Dana Perino, White House spokeswoman, said the house speaker "should take a step back and think about the message that it sends.
"This is a country that is a state sponsor of terror, one that is trying to disrupt the Siniora government in Lebanon and one that is allowing foreign fighters to flow into Iraq from its borders."
Perino said Bashar al-Assad, the Syrian president, "probably really wants people to come, and have a photo opportunity, and have tea with him, and have discussions about where they are coming from. But we just think it's a really bad idea".
Pelosi arrived in Israel on Friday in what is her second fact-finding trip to the Middle East since taking over as speaker in January.
The group planned to meet Ehud Olmert, the Israeli prime minister, and to travel to the West Bank to meet Mahmoud Abbas, the Palestinian president, according to Ellison's spokesman, Rick Jauert.
Others travelling with Pelosi include Keith Ellison, the first Muslim elected to congress, and Tom Lantos of California, chairman of the house foreign affairs committee.
Syria's embassy in Washington on Friday hailed the trip as "momentous" and expressed hopes it may change sorely strained relations with the US.
|A handful of US politicians met al-Assad|
in Damascus in December [EPA]
Ahmed Salkini, an embassy spokesman, said "this is definitely a momentous visit", but that "it all depends at the end on how it is going to affect the Bush administration's decision-making".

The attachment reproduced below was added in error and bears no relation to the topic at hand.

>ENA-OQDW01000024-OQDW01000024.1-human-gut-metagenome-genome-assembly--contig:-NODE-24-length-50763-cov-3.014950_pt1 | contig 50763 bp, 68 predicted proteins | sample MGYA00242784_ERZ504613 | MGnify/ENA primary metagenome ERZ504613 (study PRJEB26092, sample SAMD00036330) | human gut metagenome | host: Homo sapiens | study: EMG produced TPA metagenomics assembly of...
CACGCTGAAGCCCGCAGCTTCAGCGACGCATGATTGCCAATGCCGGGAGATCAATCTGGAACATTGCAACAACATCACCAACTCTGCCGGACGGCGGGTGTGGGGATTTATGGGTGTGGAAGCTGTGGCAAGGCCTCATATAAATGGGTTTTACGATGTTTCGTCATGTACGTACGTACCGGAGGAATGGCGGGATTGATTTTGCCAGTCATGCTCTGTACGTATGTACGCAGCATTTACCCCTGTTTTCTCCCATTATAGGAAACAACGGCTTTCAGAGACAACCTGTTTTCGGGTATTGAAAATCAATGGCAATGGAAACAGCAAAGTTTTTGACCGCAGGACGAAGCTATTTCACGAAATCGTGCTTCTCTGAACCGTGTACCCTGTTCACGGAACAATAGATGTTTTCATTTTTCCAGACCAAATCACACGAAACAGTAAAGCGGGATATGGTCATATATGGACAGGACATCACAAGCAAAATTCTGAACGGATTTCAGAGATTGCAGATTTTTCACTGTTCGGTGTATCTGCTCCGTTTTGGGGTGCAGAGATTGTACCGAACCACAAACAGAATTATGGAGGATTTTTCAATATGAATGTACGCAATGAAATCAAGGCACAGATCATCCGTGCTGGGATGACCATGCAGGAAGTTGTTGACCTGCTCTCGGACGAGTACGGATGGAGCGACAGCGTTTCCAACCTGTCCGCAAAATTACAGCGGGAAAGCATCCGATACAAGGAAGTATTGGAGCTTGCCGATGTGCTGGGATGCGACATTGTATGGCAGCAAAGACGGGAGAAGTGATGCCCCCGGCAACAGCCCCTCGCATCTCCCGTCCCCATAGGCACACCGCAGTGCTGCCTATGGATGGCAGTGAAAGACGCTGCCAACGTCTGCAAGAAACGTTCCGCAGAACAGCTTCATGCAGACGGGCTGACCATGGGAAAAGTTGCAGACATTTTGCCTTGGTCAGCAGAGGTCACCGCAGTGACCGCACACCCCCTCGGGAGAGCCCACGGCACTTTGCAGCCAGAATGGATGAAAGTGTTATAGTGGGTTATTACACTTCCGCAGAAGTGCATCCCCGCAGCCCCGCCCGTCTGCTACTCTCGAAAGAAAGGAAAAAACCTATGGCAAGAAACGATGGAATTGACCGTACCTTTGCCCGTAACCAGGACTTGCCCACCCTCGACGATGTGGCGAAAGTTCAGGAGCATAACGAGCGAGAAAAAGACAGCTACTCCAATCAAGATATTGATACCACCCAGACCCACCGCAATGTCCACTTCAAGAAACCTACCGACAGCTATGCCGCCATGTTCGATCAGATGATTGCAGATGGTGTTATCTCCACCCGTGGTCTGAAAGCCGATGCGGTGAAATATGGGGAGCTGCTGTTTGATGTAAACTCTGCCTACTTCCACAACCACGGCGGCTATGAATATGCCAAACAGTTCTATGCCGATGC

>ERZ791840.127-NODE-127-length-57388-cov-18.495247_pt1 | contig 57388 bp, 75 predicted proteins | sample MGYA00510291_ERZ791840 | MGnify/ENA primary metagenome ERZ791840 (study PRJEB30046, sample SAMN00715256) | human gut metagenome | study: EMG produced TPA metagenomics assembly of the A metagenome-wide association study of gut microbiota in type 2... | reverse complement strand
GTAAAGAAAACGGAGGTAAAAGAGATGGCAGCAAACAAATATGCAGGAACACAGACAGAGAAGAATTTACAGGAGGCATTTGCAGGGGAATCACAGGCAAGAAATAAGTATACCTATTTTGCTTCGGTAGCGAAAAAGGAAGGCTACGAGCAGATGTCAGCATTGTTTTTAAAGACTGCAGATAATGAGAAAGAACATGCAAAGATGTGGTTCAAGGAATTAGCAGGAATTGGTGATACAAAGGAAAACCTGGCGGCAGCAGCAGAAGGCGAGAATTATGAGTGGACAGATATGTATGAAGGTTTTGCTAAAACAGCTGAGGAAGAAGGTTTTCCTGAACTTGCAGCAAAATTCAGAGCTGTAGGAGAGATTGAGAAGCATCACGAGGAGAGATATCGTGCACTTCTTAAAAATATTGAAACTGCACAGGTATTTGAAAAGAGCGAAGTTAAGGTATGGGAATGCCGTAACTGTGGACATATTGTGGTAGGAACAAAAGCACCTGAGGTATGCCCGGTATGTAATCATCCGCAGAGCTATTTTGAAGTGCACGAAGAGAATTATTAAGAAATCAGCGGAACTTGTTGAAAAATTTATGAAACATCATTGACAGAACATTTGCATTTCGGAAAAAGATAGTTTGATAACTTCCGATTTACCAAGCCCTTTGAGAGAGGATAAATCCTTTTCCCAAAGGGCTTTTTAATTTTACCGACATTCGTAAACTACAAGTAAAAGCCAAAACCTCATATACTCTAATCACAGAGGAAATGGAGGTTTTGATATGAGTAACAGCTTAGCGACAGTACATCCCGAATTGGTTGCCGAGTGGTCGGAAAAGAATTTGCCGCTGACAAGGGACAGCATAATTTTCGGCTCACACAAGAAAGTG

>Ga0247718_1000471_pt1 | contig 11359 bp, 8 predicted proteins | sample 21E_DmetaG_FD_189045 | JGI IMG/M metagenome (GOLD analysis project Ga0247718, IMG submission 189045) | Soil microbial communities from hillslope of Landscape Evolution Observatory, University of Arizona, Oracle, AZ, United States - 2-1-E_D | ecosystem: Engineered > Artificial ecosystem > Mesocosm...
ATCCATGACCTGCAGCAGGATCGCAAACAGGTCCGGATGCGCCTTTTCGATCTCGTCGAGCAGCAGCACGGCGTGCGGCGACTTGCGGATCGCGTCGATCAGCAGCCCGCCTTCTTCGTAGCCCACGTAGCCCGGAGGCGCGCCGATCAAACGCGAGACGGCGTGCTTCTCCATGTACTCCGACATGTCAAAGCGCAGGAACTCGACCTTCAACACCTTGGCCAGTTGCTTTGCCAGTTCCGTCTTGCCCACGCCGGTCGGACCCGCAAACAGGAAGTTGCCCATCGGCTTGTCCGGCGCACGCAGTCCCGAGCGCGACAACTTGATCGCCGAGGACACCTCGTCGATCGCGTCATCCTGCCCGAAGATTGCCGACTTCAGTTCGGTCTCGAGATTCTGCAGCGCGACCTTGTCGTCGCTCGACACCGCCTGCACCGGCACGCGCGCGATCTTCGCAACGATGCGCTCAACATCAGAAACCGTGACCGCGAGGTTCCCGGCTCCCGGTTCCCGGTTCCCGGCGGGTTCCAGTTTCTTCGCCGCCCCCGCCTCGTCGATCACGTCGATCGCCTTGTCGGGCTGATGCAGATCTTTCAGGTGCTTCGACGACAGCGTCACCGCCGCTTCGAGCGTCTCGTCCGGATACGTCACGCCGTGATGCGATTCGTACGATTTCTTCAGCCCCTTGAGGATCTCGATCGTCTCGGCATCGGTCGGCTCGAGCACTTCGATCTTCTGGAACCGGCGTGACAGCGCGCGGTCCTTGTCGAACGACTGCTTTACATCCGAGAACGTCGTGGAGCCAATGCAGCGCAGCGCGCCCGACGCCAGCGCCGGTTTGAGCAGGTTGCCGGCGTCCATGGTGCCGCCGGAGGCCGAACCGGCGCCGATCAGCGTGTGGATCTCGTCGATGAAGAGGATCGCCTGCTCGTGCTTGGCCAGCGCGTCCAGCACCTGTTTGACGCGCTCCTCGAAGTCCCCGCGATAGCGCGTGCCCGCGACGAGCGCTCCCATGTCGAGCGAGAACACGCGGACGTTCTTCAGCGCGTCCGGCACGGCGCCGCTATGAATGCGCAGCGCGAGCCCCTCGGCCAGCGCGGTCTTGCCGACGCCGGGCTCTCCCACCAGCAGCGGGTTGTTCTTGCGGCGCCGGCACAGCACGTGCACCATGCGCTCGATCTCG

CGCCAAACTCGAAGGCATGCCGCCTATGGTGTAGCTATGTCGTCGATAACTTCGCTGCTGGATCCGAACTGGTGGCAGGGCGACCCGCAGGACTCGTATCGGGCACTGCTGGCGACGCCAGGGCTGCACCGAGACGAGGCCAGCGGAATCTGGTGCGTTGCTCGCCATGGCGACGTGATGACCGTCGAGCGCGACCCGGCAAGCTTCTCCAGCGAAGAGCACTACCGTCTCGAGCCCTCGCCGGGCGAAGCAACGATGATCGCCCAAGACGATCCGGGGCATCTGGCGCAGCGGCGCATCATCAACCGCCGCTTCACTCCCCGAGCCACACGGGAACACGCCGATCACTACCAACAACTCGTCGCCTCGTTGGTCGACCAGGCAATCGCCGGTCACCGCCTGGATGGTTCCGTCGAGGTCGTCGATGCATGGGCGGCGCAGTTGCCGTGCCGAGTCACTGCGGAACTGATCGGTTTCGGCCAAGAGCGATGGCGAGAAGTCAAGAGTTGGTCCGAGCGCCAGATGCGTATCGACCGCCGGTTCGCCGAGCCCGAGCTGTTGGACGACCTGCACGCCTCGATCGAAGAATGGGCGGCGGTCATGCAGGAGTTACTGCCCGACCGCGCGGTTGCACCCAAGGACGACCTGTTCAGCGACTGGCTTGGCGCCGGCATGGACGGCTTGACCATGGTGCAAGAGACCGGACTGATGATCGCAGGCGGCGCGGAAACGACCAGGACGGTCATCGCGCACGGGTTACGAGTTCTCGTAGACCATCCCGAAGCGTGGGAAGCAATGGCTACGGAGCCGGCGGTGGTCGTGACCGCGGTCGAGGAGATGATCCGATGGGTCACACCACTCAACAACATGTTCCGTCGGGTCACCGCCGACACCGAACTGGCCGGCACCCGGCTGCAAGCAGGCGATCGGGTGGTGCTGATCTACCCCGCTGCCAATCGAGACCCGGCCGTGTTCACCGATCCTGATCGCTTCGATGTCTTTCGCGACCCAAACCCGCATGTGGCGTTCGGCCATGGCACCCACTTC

He said "anyone that wants to come and engage with Syria is more than welcome", noted that three members from Bush's Republican party were currently in Syria.
The three were visiting Syria on Friday and Saturday to discuss US-Syria relations and regional issues, a US embassy statement said.
The representatives were Frank Wolf, a Virginia Republican, Joe Pitts, a Pennsylvania Republican, and Robert Aderholt, an Alabama Republican.
In December, a handful of Republican and Democratic politicians visited Damascus and met al-Assad after the Iraq Study Group recommended a stepped-up diplomatic effort involving Syria and Iran to help calm the violence in Iraq.
The Bush administration has resisted that recommendation and condemned the politicians' visits.
Washington accuses Syria of permitting Muslim fighters to cross its border into Iraq, of supporting Palestinian fighters and of funnelling arms to the Lebanese Shia group Hezbollah, which fought a 34-day war with Israel last summer.
Syria has denied it allows fighters to cross over from its territory into Iraq and argues Iraq and the US have not done enough to police the border.
Relations had reached a low point in early 2005 when Washington withdrew its ambassador in protest against the assassination of Rafik al-Hariri, the former Lebanese prime minister, who was killed in a Beirut truck bombing that his supporters blamed on Syria.
Syria has denied involvement.
US officials held their first direct, high-level contact with Syrian representatives in years when they met this month with officials from several Middle East countries in Baghdad to discuss Iraq.